The internet age, and perhaps all ages before it, have followed a tragic cyclical pattern. Human ingenuity produces technology that changes the world, and it does, but somewhere along the line, it becomes a Pyrrhic victory.
The internet brought all the information in the world to our fingertips, followed by misinformation.
Social media connected long-lost friends and relatives, then made them hate each other instead of merely ignoring them.
Newsletters became the rage, an antidote to the shallowness of bite-sized content, but soon, every remotely interesting social media post ended in a plug, "If you like this, follow my newsletter, or miss out on all the world-conquering insights hoarded by my 20k readers."
In the midst of all the toxicity of the Interwebs, search engines stood out, not as a shining light, but the only beacon that wasn't snuffed out by the muck.
Search engines, or rather, the only search engine anyone used, stayed bipartisan, acting as a compass rather than a map fraught with politics. Google became both a verb and a synonym for the internet, trusted by most, hated by some, but used by all.
The fall of search started with, and probably will end with, the innocently cryptic technical term, SEO. The expansion, Search Engine Optimisation, sounds like a harmless, even worthy goal. SEO is a method to improve a website's visibility on the search results page, so that the right content is surfaced by the right search phrase. How can you object to that? But pretty soon everyone forgot what the abbreviation was abbreviating, and the phrase became a noun - SEO.
Blogs are written for SEO. Articles are written for SEO. Whole websites are made for SEO. As if SEO is a person. He, she, zhe, SEO. If you write for SEO, everyone else is covered, because no matter who they are, and what they want to read, they will only find what is written for SEO.
Users have long stopped thinking of Google as a mere 'search' engine, and expect answers. But you can no longer ask a simple question, and find a coherent, never mind short, answer. Ask "why does the sun rise in the east?" And you will get:
Why does the sun rise in the east? One of the most common questions asked by humanity is 'why does the sun rise in the east?'. First, let us consider the following: What is the sun? Who does the sun work for? What else should you know about the sun? To summarise, the sun has always risen in the east, and the quest to answer why has driven human curiosity and drive for millennia. However, if you would like to learn more about the sun, please subscribe to our newsletter, follow us on Twitter, and disable your ad blocker.
Everyone hated SEO, but no one knew it was SEO they were hating. Between this and the steady but rapid creep of search ads, Google's reckoning was coming. Other search engines tried, but much unlike David vs. Goliath, failed. In the end, it took another giant, who had pissed off just as many or more internet users to shoot at Google's Achilles' heel. I mean, of course, Microsoft, a name that should have christened a brand of microfibre cloth towels to wipe your computer glasses but instead became the reason you need them. With absolutely nothing to lose in search market share and wallets fattened by PowerPoint subscriptions, Microsoft donated/invested in OpenAI, and helped it build Pinocchio, aka, ChatGPT.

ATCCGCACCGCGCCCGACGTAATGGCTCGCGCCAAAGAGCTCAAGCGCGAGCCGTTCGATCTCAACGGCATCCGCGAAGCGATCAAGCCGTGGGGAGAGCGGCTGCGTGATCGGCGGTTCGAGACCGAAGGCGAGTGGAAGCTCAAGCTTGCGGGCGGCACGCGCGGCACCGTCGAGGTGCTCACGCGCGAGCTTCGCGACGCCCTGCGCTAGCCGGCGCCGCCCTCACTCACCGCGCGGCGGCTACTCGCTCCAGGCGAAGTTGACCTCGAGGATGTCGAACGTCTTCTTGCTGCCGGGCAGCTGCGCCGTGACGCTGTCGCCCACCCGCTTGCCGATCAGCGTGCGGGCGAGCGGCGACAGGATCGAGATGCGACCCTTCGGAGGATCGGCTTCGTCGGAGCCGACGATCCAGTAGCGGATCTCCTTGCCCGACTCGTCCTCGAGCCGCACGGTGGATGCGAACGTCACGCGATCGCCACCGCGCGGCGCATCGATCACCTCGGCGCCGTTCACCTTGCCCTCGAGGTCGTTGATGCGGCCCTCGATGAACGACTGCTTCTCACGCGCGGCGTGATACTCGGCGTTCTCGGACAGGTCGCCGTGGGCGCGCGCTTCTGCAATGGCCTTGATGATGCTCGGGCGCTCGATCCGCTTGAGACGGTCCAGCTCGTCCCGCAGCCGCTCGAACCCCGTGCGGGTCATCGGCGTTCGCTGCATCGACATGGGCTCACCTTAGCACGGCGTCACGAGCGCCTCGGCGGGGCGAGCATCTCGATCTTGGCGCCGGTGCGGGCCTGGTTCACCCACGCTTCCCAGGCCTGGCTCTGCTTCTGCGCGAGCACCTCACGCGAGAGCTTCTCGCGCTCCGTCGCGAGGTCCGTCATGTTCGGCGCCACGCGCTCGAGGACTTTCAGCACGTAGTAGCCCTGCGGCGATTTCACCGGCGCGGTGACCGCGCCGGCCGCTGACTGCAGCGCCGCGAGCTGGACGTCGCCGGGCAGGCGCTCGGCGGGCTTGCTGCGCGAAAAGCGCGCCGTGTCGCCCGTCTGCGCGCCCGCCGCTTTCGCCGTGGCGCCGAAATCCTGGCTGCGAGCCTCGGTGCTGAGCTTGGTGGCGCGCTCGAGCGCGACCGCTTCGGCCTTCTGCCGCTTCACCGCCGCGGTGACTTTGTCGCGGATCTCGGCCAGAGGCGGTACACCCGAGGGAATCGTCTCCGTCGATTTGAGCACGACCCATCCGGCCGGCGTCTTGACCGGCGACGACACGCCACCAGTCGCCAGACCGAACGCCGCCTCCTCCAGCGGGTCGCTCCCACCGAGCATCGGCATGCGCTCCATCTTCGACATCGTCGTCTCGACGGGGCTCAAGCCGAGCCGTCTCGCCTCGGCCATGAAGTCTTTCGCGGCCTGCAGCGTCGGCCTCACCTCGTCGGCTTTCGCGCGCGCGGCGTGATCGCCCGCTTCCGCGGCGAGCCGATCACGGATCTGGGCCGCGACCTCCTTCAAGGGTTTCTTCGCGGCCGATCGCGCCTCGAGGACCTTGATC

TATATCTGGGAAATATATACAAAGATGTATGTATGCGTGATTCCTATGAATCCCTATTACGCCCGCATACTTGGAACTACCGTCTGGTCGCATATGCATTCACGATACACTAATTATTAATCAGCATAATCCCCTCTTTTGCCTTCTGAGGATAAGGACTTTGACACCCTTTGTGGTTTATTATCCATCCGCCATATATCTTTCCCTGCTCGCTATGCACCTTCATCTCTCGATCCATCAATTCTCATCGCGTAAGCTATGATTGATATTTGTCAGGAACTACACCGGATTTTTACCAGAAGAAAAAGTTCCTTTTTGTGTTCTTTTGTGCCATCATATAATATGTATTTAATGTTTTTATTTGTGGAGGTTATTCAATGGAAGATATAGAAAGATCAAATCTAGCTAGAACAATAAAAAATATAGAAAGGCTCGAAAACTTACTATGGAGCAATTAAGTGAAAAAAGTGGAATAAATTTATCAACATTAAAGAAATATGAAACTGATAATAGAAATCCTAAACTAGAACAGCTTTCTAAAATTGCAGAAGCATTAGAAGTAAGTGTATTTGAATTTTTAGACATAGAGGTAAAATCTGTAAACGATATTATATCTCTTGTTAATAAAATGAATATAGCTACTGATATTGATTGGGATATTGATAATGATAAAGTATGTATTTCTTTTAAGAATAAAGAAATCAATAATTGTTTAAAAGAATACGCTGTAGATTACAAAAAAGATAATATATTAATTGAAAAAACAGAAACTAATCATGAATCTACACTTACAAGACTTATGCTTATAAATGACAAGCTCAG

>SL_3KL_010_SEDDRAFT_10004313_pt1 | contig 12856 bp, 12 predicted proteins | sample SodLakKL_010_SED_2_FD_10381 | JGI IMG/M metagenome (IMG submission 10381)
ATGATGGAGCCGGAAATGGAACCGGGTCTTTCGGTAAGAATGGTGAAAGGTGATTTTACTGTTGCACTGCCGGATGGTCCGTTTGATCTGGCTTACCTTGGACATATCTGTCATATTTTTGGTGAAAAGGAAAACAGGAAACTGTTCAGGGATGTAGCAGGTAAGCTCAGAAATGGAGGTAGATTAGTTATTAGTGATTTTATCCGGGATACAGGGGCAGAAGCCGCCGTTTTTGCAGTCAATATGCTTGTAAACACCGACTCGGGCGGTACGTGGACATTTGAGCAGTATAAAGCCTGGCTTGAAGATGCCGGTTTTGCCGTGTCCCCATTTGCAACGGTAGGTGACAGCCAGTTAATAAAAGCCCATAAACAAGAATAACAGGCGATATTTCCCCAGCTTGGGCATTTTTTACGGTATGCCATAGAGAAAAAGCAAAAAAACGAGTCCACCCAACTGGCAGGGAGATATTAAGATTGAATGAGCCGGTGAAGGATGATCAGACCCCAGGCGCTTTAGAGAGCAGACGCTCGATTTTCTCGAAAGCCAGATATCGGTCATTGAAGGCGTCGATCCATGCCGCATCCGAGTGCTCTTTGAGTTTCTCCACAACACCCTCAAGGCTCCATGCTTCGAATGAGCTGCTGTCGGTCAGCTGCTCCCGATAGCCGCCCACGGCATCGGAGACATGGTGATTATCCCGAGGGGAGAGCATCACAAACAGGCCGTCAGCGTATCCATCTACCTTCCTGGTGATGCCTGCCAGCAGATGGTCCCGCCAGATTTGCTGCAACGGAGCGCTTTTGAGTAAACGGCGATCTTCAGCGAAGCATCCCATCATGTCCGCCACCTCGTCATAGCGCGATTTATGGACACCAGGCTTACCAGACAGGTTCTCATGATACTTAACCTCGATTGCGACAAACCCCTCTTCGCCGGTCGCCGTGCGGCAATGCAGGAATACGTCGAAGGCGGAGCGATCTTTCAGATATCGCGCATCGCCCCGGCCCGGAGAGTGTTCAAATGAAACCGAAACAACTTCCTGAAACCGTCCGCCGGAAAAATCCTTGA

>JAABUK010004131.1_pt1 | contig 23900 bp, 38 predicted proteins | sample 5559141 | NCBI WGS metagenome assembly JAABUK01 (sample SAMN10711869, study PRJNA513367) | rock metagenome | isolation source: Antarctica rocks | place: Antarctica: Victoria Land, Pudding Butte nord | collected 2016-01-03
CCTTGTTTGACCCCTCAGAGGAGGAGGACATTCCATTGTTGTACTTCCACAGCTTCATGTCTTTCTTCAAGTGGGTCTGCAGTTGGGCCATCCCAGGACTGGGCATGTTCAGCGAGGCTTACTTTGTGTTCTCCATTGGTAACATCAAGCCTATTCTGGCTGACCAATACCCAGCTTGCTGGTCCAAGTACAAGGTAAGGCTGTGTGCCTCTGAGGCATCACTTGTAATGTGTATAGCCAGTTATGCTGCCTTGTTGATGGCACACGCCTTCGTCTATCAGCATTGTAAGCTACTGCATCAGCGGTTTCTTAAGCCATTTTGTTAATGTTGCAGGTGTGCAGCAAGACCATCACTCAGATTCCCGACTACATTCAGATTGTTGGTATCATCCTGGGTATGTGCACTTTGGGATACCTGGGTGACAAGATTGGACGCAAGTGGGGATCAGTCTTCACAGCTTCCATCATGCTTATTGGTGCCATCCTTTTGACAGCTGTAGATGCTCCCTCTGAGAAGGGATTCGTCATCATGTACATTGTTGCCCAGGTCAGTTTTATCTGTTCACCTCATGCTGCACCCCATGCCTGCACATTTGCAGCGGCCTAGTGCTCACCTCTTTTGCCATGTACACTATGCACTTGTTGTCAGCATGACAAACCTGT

Code reds were called at Google, founders who had cashed out the motivational talk circuit were summoned back, and battle lines were drawn. Google raised a bard to Microsoft's chatterbox, that grew more and more into a real boy with training data from billions of users.
An explosion of AI tools have followed, with an even bigger trail of camp followers. Do you want an AI to read a PDF? An AI to finally pretend like you read the Bible? An AI to come up with good 'dog ate my homework' excuses?
Whatever you can think of, there's an AI for that, and there's a website called theresanaiforthat.com.
AI can compose songs, tuck you into bed, and keep you up all night worrying about the job it might put you out of.
Best of all, you can ask an AI the question, "Why does the sun rise in the east?" And it answers with:
The sun appears to rise in the east and set in the west because the Earth spins, or rotates, from west to east. This motion creates the illusion of the sun moving across the sky.
Hell yeah. Free, at last.
But wait, will SEO go out gracefully, after decades of being wined and dined and keyword targeted?
Turns out, it won't. Ubersuggest, the popular keyword research tool and SEO champion, just released AI Writer 2.0, which is, to quote Neil Patel's blog post,
"Focused on SEO – AI Writer 2.0 is designed to create content that performs well on search engines, particularly Google. This feature will help users to drive more organic traffic to their websites. We also try to keep users in mind when producing the content as well."
I know what you're thinking. Can't you just ignore the SEO junk, click all the squares with bicycles to prove you're not a robot, and ask a robot to answer your questions?
Sure you can, for now, because ChatGPT has a knowledge cutoff of September 2021, an age of truth and innocence when we only had to worry about microchips in vaccines and GPS trackers in ₹ 2000 notes.
But sooner or later, the dataset will be refreshed, on a new sample of the internet, written by AI writer 2.0 and its successors.
The snake eats its tail, the hamster runs on its wheel, and Sisyphus rolls his boulder up the hill again to flatten his muse.
SEO is dead. Long live SEO.
Note: I made the first payday of my life writing SEO optimised parenting advice and other random articles for a content farm when I was in college. As a freelance marketer and writer today, I grudgingly use SEO, but I always write for my readers first, and dream of a world where that was enough.